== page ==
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Natural gas inventory is important to energy company investors

Kshitija Bhandaru

Inventory data—crude oil is choppy, while natural gas is hopeful (Part 6 of 8)

(Continued from Part 5)

Natural gas inventory figures

The U.S. Energy Information Administration (or EIA) reports figures on natural gas inventories on a weekly basis. Markets monitor these figures because inventory data can indicate supply and demand trends.

If the increase in natural gas inventories is greater-than-expected, it implies either greater supply or weaker demand and it’s bearish for natural gas prices. If the increase in natural gas inventories is less-than-expected, it implies either weaker supply or greater demand and it’s bullish for natural gas prices.

Natural gas prices have been in a downward trend lately. The downward trend won’t be good for gas-weighted producers like Chesapeake Energy (CHK), Cabot Oil and Gas (COG), Range Resources (RRC), and Southwestern Energy (SWN).

Many of these companies look to see how the coming winter months will affect prices. Natural gas usage is the highest in the winter. All of these companies are components of energy exchange-traded funds (or ETFs) such as the Energy Select Sector SPDR ETF (XLE).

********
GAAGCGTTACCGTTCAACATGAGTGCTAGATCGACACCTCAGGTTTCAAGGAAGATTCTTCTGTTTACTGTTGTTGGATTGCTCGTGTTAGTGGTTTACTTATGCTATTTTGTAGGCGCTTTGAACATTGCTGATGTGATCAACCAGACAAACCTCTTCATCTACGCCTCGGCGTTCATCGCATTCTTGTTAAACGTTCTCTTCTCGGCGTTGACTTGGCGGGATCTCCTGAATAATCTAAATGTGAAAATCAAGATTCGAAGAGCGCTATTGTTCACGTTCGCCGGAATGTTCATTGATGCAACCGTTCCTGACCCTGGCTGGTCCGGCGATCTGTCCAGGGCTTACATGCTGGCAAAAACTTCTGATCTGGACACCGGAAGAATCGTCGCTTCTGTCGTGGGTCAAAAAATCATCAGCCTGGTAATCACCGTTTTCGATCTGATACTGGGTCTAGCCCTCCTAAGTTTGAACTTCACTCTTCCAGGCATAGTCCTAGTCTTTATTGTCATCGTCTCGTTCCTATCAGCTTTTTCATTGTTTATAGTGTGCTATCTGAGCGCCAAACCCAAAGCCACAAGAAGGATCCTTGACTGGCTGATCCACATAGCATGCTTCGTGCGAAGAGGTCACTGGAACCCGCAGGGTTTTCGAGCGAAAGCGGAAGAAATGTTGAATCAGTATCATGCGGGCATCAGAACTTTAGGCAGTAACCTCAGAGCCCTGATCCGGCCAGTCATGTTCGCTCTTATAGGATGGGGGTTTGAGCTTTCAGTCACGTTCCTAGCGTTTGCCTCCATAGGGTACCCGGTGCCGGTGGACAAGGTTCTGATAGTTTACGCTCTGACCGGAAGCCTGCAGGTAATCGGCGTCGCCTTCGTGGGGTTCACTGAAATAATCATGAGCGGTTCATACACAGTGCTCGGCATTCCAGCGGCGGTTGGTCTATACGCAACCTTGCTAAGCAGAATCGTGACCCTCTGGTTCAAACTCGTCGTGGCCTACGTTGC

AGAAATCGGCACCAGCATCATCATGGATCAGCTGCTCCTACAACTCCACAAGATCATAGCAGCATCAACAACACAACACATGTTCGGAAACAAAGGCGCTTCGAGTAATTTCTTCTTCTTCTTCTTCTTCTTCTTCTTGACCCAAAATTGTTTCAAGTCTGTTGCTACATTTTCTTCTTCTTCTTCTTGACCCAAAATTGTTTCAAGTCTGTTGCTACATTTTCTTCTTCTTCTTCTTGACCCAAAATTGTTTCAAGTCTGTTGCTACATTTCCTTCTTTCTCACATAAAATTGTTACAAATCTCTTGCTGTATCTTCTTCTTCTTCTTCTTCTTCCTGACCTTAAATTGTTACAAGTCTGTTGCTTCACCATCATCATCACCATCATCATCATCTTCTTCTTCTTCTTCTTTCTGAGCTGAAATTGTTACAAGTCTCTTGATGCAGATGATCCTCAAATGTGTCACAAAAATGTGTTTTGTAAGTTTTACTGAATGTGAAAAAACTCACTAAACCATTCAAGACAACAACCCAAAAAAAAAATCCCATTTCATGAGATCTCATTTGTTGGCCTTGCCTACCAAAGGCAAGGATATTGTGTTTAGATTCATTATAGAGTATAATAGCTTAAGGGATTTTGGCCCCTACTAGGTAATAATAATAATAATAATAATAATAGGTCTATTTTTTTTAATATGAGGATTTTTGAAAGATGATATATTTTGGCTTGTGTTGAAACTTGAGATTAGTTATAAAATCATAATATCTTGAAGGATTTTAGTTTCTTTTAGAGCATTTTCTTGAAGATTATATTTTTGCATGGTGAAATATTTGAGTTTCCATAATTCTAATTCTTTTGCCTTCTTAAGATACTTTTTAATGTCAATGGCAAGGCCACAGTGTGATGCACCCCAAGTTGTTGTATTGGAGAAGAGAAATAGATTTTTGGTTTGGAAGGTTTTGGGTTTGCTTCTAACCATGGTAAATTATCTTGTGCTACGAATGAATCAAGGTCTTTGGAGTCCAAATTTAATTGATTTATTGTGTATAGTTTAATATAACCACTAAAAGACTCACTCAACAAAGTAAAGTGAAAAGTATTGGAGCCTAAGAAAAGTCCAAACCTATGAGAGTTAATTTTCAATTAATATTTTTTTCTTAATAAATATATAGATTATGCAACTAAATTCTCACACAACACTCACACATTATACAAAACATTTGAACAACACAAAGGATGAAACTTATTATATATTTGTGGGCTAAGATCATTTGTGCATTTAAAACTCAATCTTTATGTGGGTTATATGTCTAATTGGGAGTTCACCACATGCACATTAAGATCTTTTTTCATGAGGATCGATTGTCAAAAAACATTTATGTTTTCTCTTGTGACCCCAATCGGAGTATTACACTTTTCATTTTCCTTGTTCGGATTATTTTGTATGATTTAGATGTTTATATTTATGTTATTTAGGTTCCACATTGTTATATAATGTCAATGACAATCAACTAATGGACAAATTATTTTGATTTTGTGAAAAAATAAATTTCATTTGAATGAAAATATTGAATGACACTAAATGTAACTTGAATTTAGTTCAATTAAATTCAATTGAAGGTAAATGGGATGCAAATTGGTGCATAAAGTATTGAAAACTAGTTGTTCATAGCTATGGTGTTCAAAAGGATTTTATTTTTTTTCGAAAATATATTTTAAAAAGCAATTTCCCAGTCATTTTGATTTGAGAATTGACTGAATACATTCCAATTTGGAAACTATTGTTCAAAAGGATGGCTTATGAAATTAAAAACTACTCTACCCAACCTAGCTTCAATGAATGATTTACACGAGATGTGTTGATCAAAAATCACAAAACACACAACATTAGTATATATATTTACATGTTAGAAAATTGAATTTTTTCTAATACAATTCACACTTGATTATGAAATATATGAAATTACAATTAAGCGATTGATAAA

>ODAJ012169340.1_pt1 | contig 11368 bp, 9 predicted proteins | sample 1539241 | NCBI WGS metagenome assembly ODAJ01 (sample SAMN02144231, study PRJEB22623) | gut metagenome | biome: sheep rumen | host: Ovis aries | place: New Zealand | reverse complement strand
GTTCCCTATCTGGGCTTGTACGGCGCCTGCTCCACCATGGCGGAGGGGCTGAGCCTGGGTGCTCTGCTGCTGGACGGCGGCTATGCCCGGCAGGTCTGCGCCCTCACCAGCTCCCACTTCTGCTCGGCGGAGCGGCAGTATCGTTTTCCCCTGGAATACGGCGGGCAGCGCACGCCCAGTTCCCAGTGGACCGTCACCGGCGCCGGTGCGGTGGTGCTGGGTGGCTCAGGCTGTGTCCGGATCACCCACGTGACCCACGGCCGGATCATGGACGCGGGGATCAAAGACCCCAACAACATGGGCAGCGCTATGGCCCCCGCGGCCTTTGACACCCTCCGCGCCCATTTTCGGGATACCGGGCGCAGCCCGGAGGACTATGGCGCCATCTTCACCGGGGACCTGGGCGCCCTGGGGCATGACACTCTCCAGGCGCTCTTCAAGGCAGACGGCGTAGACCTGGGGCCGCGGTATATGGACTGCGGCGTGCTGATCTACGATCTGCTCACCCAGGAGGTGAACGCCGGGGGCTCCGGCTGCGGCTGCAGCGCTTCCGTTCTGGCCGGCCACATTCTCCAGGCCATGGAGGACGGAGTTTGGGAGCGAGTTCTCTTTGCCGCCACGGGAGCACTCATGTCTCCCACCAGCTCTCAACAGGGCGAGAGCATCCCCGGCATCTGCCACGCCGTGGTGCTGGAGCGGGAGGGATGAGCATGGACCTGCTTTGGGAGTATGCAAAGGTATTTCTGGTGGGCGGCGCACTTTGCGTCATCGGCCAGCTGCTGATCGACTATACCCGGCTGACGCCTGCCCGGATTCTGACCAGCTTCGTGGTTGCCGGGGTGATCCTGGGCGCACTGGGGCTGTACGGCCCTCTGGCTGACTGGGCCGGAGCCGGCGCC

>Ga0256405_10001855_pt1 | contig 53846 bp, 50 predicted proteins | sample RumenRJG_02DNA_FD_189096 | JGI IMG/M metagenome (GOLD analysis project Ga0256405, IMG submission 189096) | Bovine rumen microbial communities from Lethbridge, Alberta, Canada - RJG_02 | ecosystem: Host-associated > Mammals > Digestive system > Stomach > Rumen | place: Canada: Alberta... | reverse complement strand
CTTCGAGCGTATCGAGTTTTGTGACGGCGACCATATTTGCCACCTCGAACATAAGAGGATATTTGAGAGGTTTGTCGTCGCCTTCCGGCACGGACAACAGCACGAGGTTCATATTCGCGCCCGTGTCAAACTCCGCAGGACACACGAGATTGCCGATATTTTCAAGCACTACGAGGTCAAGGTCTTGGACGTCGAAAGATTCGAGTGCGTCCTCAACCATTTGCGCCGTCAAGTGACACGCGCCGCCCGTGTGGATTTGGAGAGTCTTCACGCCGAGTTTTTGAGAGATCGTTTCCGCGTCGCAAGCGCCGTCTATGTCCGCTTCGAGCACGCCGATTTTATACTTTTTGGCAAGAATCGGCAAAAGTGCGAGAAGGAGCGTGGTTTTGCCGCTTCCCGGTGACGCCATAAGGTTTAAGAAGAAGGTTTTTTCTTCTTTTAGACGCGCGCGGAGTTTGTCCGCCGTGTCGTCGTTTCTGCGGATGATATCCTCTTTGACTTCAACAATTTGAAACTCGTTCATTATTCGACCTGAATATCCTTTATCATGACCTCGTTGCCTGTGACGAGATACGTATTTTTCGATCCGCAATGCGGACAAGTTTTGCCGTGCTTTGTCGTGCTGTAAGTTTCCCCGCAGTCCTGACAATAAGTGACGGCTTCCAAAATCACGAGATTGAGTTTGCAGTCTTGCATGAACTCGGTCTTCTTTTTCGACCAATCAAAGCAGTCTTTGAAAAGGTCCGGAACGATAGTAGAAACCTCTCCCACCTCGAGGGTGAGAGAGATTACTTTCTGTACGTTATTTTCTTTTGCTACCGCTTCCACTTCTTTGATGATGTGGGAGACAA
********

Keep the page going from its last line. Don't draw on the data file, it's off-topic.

Seasonality of natural gas inventories

Natural gas use is highest in the winter. In the winter months, the fuel is needed to heat homes. Natural gas storage levels start decreasing in late October or early November, when the winter heating season begins. U.S. natural gas storage levels generally decrease until late March or early April, when the weather starts to warm up again. Natural gas storage levels usually increase again during the fall.

The use of natural gas can increase during periods of hot weather because electricity is used to power cooling devices such as air conditioners. During the summer, natural gas inventories generally increase, although at a slower rate than during the “shoulder seasons” during the spring and fall.

This summer, forecasts for a cooler-than-usual summer have been driving prices lower. A forecast for warmer weather last week actually drove prices up from an eight-month low.

In the next part we’ll discuss the changes in natural gas inventories last week and how they impacted natural gas prices.


Continue to Part 7

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